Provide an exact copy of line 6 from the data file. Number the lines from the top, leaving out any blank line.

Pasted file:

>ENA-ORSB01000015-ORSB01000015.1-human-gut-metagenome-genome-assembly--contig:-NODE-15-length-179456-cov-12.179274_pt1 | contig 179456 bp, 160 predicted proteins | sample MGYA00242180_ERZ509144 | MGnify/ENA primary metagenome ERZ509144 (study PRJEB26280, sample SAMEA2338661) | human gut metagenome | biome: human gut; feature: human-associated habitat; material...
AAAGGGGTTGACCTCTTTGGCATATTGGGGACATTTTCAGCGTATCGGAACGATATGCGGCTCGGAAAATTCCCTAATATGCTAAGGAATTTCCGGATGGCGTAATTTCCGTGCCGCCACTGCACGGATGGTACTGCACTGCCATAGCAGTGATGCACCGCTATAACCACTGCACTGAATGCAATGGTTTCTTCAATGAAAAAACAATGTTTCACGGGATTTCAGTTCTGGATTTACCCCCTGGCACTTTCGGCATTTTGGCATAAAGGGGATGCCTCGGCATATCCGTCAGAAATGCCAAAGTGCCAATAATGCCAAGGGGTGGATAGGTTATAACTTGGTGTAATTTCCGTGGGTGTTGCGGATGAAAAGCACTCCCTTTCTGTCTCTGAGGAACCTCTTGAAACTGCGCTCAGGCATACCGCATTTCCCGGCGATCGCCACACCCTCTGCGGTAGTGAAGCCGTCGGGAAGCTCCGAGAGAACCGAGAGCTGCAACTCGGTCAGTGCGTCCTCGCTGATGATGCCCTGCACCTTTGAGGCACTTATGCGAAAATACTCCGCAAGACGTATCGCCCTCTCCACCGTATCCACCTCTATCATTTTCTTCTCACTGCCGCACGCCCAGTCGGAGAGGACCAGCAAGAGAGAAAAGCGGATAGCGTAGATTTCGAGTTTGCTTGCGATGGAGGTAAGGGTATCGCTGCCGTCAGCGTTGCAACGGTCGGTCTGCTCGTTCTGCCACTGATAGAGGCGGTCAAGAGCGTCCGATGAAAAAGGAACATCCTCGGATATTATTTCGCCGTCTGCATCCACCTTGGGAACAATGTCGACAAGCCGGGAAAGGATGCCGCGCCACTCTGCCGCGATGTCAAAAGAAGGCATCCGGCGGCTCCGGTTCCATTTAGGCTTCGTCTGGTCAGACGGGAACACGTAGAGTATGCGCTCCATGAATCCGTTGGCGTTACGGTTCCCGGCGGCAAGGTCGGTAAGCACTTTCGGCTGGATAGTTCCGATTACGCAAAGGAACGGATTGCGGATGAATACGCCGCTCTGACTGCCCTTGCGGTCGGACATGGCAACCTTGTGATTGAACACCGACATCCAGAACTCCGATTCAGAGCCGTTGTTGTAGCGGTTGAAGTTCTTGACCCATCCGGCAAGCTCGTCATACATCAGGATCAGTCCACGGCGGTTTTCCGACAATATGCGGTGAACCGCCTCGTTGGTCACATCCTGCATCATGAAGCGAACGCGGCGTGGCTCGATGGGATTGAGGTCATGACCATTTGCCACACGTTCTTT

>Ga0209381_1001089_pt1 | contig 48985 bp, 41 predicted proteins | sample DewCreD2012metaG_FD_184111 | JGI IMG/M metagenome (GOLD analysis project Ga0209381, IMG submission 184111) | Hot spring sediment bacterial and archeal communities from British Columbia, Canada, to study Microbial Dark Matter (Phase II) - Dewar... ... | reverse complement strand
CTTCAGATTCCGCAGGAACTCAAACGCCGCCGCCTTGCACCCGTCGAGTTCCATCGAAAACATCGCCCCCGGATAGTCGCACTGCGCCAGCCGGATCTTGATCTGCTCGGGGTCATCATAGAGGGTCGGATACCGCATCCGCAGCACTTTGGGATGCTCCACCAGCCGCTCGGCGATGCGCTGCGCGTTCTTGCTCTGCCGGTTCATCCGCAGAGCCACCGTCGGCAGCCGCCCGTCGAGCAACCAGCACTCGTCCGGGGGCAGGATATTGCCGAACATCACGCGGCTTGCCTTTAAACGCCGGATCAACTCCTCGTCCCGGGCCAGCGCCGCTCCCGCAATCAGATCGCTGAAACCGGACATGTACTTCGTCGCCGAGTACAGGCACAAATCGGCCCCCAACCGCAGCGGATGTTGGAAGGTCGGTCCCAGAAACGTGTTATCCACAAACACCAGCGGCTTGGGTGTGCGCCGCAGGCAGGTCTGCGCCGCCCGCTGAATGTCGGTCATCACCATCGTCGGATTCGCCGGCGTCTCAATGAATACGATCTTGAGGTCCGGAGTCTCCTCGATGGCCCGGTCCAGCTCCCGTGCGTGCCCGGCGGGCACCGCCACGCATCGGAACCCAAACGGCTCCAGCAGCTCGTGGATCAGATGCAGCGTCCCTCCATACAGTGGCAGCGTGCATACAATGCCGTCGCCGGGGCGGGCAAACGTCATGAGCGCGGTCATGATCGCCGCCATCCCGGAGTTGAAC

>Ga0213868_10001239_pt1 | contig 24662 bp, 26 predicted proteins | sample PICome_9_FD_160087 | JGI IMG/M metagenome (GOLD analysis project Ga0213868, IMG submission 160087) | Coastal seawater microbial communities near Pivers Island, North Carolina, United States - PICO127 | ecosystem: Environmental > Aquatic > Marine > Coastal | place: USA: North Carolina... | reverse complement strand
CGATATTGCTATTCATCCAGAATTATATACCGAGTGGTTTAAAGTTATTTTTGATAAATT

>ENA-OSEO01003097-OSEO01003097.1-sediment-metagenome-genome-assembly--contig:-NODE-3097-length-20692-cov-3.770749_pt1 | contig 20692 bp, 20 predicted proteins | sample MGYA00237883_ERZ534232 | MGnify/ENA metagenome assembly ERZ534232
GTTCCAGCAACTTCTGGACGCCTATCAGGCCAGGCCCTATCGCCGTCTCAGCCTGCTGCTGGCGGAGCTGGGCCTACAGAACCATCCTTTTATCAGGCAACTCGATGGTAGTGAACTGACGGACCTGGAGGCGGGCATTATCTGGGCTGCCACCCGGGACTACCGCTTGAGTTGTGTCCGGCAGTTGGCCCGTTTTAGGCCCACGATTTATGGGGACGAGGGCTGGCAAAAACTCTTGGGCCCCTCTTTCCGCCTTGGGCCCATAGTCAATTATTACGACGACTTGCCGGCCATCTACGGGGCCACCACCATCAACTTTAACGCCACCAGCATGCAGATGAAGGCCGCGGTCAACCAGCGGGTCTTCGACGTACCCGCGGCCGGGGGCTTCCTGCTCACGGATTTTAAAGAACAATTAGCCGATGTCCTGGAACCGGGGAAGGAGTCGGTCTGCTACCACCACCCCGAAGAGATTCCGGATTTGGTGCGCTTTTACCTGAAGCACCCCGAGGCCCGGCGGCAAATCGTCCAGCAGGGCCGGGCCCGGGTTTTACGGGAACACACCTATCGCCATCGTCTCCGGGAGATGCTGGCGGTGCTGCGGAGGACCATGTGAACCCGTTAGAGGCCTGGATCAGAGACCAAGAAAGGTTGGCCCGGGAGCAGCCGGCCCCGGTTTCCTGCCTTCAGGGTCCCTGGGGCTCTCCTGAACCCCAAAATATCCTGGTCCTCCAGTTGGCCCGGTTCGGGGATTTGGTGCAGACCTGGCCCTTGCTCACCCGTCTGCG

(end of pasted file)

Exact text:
CGATATTGCTATTCATCCAGAATTATATACCGAGTGGTTTAAAGTTATTTTTGATAAATT